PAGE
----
1. a person who lives near another.
  2. a person or thing that is near another.
  3. one’s fellow human being: to be generous toward one’s less fortunate neighbors.
  4. a person who shows kindliness or helpfulness toward his or her fellow humans: to be a neighbor to someone in distress.
  5. (used as a term of address, especially as a friendly greeting to a stranger): Tell me, neighbor, which way to town?


  1. situated or living near another: one of our neighbor nations.

verb (used with object)

  1. to live or be situated near to; adjoin; border on.
  2. to place or bring near.

verb (used without object)

  1. to live or be situated nearby.
  2. to associate with or as if with one’s neighbors; be neighborly or friendly (often followed by with).


  1. a person who lives near or next to another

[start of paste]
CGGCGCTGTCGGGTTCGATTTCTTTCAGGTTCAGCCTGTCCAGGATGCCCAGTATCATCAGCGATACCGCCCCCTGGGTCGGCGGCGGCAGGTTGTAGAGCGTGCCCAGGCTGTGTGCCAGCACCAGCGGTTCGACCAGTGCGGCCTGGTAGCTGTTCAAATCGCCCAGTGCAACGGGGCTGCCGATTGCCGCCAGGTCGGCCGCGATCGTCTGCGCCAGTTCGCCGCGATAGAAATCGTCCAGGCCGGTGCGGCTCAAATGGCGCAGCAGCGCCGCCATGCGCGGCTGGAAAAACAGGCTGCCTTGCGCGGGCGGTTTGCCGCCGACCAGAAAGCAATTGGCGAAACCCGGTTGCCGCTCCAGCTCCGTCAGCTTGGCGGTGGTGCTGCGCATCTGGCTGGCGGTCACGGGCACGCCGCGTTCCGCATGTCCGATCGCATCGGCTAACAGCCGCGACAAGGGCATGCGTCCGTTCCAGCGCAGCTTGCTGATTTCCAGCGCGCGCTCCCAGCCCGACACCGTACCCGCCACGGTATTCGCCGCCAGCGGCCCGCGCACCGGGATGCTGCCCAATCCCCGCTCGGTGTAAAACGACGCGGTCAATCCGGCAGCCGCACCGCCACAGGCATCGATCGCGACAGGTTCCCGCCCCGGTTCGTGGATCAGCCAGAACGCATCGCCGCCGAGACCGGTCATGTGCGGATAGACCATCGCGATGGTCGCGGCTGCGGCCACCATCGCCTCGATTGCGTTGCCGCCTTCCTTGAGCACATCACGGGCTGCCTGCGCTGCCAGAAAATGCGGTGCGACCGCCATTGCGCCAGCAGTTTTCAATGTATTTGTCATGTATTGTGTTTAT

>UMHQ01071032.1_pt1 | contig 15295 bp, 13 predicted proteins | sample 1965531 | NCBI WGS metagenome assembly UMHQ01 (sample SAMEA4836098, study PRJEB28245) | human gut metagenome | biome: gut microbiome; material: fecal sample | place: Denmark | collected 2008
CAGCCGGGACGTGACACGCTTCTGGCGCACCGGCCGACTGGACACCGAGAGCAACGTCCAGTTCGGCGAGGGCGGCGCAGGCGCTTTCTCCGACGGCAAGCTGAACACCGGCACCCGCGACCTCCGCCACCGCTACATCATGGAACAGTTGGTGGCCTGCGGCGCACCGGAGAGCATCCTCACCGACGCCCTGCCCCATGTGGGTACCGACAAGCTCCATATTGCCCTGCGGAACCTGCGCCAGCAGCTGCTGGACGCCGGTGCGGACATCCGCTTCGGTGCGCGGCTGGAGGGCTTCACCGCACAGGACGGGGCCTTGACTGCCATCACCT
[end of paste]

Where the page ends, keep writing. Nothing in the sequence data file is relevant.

1. a person or thing near or next to another
    2. (as modifier)neighbour states


  1. (when intr, often foll by on) to be or live close (to a person or thing)

chiefly British English spelling of neighbor (q.v.); for spelling, see -or. n.Old English neahgebur (West Saxon), nehebur (Anglian) “neighbor,” from neah “near” (see nigh) + gebur “dweller,” related to bur “dwelling” (see bower). Common Germanic compound (cf. Old Saxon nabur, Middle Dutch naghebuur, Dutch (na)bur, Old High German nahgibur, Middle High German nachgebur, German Nachbar). Good neighbor policy attested by 1937, but good neighbor with reference to U.S. policy toward Latin America was used by 1928 by Herbert Hoover. v.1580s, from neighbor (n.). Related: Neighbored; neighboring.

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